You should now have an idea of how 3D, integrated to PLM, can be useful as a model for other steps on the digital transformation journey. It’s a powerful example of how a digital tool designed to improve the daily lives of one group of users – in this case designers, garment technicians, and key suppliers – can be made part of a complete digital ecosystem, where it can then deliver value for everyone.
This is a strategy that’s underpinned digital transformation in many other industries: use best-in-class digital technologies and best practices to optimize your operations in one area, then maximize the return on that investment by mapping out opportunities to add value elsewhere through integration. And this same principle can be applied to almost any other retail-specific business system you might be considering adding to your digital ecosystem – from machine learning to material sourcing.
It’s going to be vital, though, that you build an integrated digital ecosystem that expands your future horizons, rather than narrowing them. Because what’s best-in-class today might change tomorrow, and you will want to leave your options open as you move from single steps towards total digital transformation.
This is especially important in 3D, where best-in-class means different things depending on the product categories you need to cover. Today, the market still hasn’t settled on one open 3D standard, which means your internal teams, design partners and supply chain partners may all be using different 3D tools. So, if your business is already interacting with multiple parties that use different tools, or you’re using different tools based on the various product categories that you develop, then integrating PLM and 3D will almost certainly involve linking more than one solution.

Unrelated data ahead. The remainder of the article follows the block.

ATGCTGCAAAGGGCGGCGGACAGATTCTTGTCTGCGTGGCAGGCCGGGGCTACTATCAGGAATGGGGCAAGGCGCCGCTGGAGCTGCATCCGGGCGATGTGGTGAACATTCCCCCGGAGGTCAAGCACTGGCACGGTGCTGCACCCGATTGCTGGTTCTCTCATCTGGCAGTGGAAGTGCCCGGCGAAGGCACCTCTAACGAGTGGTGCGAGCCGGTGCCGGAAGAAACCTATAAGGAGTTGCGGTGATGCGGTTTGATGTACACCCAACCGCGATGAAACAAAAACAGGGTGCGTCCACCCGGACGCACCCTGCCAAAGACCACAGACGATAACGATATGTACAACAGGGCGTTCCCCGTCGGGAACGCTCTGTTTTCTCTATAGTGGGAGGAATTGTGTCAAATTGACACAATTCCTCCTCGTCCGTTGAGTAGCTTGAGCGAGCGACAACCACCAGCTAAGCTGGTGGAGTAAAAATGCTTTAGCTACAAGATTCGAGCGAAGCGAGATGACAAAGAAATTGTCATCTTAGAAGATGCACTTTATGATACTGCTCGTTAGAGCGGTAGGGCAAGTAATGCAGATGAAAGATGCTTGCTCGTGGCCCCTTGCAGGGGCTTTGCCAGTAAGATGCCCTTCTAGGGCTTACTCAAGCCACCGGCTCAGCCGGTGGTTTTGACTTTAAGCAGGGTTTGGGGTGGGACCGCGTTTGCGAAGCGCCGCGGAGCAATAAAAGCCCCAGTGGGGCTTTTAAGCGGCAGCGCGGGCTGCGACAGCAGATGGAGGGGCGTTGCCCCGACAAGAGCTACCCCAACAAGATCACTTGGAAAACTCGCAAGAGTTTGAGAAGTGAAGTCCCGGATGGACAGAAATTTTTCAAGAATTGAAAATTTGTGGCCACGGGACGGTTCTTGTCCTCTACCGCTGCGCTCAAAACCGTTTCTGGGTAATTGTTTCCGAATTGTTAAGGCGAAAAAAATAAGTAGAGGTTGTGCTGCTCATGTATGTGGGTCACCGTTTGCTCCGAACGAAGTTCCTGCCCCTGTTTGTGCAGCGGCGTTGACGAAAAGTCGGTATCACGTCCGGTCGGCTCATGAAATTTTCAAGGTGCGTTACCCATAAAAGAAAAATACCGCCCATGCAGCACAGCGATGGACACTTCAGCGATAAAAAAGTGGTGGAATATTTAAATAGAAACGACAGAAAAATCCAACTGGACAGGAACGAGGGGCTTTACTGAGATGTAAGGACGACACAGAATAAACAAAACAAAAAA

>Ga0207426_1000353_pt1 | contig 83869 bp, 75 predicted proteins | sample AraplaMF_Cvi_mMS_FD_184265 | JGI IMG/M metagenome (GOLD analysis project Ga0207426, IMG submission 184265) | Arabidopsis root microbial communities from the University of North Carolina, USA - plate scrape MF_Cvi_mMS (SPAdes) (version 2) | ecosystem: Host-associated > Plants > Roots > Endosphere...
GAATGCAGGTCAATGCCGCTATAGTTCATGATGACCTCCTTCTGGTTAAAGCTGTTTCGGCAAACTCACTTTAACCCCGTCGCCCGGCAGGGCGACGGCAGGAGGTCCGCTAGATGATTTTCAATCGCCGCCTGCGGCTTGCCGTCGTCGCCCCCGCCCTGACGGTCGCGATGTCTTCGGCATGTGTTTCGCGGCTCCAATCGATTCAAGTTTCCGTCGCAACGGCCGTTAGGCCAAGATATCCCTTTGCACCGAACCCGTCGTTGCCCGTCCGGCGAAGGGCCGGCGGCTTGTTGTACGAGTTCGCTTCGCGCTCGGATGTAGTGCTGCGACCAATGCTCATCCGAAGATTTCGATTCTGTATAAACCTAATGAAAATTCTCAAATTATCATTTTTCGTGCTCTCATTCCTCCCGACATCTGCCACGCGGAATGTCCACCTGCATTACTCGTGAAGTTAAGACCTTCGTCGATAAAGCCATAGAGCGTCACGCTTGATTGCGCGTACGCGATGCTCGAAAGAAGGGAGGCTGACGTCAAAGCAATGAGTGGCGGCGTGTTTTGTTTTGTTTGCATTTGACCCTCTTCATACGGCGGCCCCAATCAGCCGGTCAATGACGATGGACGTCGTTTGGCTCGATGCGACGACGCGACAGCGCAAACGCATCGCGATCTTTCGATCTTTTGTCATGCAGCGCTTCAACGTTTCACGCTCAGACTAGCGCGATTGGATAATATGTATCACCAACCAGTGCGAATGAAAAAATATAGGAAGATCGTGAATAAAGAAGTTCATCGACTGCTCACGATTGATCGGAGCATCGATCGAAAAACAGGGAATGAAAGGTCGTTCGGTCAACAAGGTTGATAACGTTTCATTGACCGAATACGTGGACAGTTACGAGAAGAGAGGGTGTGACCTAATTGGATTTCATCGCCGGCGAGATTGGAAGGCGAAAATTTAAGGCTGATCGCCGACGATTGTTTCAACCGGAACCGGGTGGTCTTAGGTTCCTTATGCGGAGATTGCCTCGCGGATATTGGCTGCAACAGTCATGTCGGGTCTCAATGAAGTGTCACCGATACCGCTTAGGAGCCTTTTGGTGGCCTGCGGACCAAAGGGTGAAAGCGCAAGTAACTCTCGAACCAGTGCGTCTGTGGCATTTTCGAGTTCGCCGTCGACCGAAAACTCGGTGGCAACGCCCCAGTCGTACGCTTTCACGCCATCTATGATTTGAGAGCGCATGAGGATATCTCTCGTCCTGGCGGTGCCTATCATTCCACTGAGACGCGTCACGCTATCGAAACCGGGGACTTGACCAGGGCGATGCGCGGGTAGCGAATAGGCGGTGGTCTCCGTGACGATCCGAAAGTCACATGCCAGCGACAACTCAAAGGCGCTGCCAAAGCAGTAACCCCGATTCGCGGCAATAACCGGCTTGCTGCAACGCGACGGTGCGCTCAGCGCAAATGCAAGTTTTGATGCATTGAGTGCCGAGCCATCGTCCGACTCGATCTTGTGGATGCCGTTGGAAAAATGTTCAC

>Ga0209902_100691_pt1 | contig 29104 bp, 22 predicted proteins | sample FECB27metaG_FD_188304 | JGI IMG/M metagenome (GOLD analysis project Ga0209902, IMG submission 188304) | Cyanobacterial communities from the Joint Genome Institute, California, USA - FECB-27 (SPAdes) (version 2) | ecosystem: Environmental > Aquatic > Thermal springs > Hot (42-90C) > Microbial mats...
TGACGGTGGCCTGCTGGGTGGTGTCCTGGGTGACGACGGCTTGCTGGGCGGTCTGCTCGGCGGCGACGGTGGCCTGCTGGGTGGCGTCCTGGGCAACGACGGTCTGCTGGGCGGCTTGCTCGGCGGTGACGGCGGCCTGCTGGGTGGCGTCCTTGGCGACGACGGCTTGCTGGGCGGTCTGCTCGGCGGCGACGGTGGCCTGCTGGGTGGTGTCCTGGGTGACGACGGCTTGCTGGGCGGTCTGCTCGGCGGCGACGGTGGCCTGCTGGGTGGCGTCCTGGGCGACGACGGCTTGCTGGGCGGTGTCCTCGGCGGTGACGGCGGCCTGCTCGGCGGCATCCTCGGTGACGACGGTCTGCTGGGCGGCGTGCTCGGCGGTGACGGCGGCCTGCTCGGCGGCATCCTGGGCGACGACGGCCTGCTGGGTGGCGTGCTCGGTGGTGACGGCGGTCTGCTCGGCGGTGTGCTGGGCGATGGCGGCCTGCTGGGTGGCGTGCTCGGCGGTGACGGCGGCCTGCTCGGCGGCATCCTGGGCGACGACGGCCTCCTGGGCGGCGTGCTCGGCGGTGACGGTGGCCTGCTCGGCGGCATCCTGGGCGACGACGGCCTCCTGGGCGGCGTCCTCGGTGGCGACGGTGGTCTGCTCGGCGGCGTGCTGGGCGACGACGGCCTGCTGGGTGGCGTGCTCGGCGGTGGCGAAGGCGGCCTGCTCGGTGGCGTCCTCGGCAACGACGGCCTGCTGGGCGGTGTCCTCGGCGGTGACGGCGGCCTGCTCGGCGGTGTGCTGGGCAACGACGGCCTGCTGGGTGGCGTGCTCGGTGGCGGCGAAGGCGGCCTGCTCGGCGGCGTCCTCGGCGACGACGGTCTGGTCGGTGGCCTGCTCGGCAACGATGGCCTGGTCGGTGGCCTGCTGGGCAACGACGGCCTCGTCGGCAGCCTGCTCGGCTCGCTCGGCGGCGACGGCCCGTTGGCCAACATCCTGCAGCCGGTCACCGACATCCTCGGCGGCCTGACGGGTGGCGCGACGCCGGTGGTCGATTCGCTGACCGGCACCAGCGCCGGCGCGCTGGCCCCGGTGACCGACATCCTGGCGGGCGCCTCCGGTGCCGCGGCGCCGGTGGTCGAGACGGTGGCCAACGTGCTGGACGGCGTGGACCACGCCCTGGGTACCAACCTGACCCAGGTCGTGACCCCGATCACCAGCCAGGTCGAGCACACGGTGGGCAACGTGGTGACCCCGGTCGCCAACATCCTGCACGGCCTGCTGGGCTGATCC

Like 3D, systems integration in retail has a complex legacy. For a long time, adding new business systems to your technology environment involved time-consuming, bespoke work that came at a high price. PLM systems themselves were usually heavily customized, and so vendors had built their business models around any change triggering a new and expensive consultancy project.
As you can probably guess, this shortsighted approach has worked against the vision for total digital transformation – which is a topic the two previous papers in this series have dedicated themselves to. After all, the idea of eventually digitalizing every process area of your product lifecycle becomes a lot less attractive when each of them comes with a hefty price tag for necessary integrations.
Luckily, the most forward-thinking PLM vendors have moved away from this restrictive model and towards simple, seamless, and cost-effective connections that require little or no customization work to implement - and that relies on standardized APIs. So, as you build your integration map, using 3D as a template for other integrations, make sure this kind of low-cost, long-term flexibility is available to you.